Today's lesson at Oak Hollow Golfcourse was all about the short game: Chipping and Putting that's the ticket. I have two clubs in my bag that I have never tried to use, one marked 'S' the other 'P' or so I now know them as the Sandwedge and Pitching Iron. These beauties are used to chip in either very sensitive situations like when you are laid in the sandtrap or when in the deep rough to optimally get you on the green. Travis demonstrated how to get under the ball for a lift. Looked easy enough :) or so I thought.
There is one very important lesson I learned today and that is how to control the distance or try to anyway. Travis explained that the distance is controlled by the backswing, the further your backswing the more momentum you gain for contact and followthrough; also the more distance you can expect to achieve. If you want to chip a short distance, only a small couple inches from the ball is needed and a nice long followthrough. I learned that followthrough should always be the same, it is the backswing that controls the distance of the ball. I initially wanted to control the distance by stopping my swing short, as what most people do. When I attempted to adjust this error, I found myself in better control of the swing and surprisingly the distance. My followthrough was smoother and more controlled when I happened to do it correctly. I could almost place the ball where intended (well...it is my first try anyway)!
We chipped for quite awhile from various locations so not to get used to one particular movement, but worked on the feel of the technique itself. Along with that motion came a new stance. Opening up the body to allow for complete followthrough by about a 90 degree rotation. The clubface was more flattened to scoop the ball up from the sandtrap or the rough. Travis explained that with chipping, the left wrist stays locked and only the right wrist bends with followthrough. It was hard to get the brain to learn this move. Think like this, Travis said,"push the left hand with the right hand like you are pushing a baby on a swing...not too hard, but with a firm gentle sweeping motion". I want to tell you that made all the difference. My brain knows how to push a baby on a swing. When performed properly, the ball lifts and drops where intended (hopefully on the green close to the hole) for a short putt in. That has not been my experience, but a girl can dream right.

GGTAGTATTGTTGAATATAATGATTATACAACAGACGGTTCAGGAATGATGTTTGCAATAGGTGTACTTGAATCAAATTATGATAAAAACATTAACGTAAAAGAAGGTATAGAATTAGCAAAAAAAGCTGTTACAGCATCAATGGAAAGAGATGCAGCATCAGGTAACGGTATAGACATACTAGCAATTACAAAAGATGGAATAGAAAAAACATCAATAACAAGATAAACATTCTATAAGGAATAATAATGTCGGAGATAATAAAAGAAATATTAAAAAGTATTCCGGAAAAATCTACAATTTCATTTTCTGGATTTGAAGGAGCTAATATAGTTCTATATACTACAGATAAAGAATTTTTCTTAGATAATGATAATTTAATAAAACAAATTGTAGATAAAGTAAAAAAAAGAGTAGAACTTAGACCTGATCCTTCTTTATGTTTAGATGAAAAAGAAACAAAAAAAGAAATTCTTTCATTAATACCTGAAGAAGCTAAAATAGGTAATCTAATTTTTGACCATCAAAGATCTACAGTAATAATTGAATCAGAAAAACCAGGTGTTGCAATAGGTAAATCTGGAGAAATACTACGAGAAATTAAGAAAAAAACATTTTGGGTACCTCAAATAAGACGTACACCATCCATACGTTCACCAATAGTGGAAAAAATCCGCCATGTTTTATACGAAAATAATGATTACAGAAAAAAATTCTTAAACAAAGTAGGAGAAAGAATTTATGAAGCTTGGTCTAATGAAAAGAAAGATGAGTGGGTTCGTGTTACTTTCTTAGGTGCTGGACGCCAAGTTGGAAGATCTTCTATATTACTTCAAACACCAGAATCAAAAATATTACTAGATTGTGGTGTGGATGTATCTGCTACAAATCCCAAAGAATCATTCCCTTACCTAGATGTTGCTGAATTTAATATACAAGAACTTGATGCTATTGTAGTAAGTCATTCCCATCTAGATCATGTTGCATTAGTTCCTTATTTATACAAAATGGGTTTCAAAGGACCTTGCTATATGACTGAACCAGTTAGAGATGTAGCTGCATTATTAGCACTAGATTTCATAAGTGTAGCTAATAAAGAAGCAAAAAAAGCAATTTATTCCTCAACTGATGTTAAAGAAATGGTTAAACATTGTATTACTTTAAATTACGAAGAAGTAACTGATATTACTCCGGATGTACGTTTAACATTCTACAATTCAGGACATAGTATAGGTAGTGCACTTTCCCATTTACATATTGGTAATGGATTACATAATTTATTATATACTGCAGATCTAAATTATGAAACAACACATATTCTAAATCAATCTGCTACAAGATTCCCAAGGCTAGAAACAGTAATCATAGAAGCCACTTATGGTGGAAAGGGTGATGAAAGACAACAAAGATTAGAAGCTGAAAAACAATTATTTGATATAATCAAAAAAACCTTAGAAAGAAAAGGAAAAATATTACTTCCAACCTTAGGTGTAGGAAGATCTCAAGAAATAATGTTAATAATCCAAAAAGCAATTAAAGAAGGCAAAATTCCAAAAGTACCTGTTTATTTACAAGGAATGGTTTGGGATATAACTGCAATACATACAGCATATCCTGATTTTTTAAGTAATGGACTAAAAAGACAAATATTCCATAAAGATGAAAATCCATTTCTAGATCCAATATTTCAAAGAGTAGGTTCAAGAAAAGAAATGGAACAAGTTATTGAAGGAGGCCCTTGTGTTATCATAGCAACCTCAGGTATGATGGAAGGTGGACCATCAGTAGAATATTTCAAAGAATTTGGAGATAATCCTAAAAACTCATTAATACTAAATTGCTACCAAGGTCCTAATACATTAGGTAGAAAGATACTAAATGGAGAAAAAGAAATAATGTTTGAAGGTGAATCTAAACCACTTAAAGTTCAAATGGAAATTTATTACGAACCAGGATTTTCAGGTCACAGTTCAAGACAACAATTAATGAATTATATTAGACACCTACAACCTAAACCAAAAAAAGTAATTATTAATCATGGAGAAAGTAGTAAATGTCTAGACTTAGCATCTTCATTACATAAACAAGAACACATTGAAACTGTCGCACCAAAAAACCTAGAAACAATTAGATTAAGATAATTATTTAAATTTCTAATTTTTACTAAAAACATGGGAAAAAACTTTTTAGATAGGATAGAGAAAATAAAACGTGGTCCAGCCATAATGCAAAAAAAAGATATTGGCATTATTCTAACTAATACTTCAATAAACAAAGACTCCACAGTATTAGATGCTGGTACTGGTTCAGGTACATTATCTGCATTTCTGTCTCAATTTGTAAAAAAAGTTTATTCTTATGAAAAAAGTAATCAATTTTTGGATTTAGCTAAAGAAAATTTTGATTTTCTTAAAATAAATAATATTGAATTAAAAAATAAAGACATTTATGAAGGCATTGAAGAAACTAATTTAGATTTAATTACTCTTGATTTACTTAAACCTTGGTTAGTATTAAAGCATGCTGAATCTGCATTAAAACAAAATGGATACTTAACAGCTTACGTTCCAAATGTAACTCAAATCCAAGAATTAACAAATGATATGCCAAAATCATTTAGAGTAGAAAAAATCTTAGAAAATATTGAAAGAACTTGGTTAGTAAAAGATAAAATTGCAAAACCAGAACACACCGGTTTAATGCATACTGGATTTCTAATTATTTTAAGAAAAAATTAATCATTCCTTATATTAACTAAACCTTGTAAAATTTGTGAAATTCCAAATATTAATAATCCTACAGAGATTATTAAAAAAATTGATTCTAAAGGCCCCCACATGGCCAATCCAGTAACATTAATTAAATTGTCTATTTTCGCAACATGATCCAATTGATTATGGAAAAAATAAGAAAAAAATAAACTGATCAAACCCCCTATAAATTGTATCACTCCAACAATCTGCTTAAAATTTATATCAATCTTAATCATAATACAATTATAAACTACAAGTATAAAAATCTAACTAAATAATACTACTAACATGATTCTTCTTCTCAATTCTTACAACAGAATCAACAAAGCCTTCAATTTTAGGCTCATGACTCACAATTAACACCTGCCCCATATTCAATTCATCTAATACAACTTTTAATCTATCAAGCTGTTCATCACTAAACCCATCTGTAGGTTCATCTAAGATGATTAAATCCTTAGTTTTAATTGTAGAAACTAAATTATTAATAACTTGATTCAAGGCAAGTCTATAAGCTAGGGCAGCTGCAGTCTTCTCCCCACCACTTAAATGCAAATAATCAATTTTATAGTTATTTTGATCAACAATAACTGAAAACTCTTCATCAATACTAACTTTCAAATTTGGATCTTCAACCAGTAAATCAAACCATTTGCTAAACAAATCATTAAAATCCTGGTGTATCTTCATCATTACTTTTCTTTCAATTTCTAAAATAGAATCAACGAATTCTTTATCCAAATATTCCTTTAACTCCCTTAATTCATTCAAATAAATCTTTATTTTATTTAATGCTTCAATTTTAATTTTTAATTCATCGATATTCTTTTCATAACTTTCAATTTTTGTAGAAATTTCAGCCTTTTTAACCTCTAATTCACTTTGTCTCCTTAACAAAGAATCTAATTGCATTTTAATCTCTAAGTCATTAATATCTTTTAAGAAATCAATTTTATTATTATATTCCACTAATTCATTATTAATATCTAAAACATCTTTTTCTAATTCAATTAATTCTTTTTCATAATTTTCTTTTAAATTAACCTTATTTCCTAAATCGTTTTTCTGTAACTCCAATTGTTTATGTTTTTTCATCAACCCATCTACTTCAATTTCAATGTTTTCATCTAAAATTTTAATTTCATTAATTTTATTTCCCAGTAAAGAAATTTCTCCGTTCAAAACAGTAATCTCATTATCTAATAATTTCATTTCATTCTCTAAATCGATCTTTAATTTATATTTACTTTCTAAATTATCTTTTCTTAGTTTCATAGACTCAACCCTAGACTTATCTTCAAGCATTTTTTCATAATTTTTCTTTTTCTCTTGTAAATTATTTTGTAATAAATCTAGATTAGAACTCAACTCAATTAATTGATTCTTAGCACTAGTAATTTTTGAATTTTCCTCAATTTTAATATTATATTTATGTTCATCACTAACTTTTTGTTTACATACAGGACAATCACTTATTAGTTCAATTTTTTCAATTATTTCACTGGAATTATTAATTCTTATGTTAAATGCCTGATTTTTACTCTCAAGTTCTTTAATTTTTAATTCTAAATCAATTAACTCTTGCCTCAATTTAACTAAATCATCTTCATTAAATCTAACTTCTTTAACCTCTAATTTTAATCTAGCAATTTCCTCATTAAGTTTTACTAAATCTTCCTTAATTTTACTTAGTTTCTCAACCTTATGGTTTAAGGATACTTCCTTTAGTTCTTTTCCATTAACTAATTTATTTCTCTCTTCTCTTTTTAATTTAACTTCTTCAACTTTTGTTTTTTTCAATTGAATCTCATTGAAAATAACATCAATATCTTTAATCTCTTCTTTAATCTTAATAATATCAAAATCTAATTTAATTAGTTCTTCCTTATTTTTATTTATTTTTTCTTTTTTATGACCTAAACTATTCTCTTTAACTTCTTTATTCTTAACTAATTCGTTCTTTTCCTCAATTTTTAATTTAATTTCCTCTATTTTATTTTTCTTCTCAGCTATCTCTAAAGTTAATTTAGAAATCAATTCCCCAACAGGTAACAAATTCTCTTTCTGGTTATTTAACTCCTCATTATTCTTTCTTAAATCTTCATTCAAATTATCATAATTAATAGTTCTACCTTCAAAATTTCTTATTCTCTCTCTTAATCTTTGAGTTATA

Now we moved onto putting; my nemesis. Now if I can take about 'four' putts off each green I may get into a respectable handicapp...smiles. Putting is much different than other golf swings in that you are only moving your shoulders like a pendulum. Your body stays straight and your head does not turn with the ball. Travis held the tip of my hat so I would stop turning my head when I putted. It was so hard not to turn my head. He explained that if I turned my head too soon the putter head would likely turn as well causing the ball to miss the cup. He said, "Don't look at the ball until it has left your putter". I can tell you it is much easier said than done. When I did this correctly, it certainly does work out for the best.
My homework assignment was to practice two feet out, then move to four feet out and then to six. Keep doing that in rotation and that will help me to learn to control distance of the putt. He also suggested that I should do this when I arrive to play while warming up so to judge the greens for the day. Good idea Travis.